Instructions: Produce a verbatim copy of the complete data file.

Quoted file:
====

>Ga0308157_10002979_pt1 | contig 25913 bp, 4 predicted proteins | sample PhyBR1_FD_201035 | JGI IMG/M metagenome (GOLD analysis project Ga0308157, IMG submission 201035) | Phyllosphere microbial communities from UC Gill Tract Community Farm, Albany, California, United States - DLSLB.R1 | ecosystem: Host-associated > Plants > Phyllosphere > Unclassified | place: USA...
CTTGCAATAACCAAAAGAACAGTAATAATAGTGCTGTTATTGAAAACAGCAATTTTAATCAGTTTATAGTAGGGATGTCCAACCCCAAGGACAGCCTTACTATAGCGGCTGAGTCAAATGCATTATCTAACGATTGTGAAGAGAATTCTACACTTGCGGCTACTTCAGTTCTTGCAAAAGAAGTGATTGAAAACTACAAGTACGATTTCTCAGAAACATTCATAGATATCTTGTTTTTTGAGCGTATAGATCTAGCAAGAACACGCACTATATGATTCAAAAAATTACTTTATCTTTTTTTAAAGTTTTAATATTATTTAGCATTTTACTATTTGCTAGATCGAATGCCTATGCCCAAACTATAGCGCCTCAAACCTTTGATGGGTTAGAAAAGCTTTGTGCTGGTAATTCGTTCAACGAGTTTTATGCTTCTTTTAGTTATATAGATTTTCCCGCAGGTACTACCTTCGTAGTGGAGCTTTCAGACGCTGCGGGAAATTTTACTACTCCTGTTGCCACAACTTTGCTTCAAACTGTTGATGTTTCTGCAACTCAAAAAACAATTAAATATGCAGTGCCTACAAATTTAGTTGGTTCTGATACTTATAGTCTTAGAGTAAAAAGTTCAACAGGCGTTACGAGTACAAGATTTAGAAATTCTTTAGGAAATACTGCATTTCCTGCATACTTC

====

>Ga0308157_10002979_pt1 | contig 25913 bp, 4 predicted proteins | sample PhyBR1_FD_201035 | JGI IMG/M metagenome (GOLD analysis project Ga0308157, IMG submission 201035) | Phyllosphere microbial communities from UC Gill Tract Community Farm, Albany, California, United States - DLSLB.R1 | ecosystem: Host-associated > Plants > Phyllosphere > Unclassified | place: USA...
CTTGCAATAACCAAAAGAACAGTAATAATAGTGCTGTTATTGAAAACAGCAATTTTAATCAGTTTATAGTAGGGATGTCCAACCCCAAGGACAGCCTTACTATAGCGGCTGAGTCAAATGCATTATCTAACGATTGTGAAGAGAATTCTACACTTGCGGCTACTTCAGTTCTTGCAAAAGAAGTGATTGAAAACTACAAGTACGATTTCTCAGAAACATTCATAGATATCTTGTTTTTTGAGCGTATAGATCTAGCAAGAACACGCACTATATGATTCAAAAAATTACTTTATCTTTTTTTAAAGTTTTAATATTATTTAGCATTTTACTATTTGCTAGATCGAATGCCTATGCCCAAACTATAGCGCCTCAAACCTTTGATGGGTTAGAAAAGCTTTGTGCTGGTAATTCGTTCAACGAGTTTTATGCTTCTTTTAGTTATATAGATTTTCCCGCAGGTACTACCTTCGTAGTGGAGCTTTCAGACGCTGCGGGAAATTTTACTACTCCTGTTGCCACAACTTTGCTTCAAACTGTTGATGTTTCTGCAACTCAAAAAACAATTAAATATGCAGTGCCTACAAATTTAGTTGGTTCTGATACTTATAGTCTTAGAGTAAAAAGTTCAACAGGCGTTACGAGTACAAGATTTAGAAATTCTTTAGGAAATACTGCATTTCCTGCATACTTC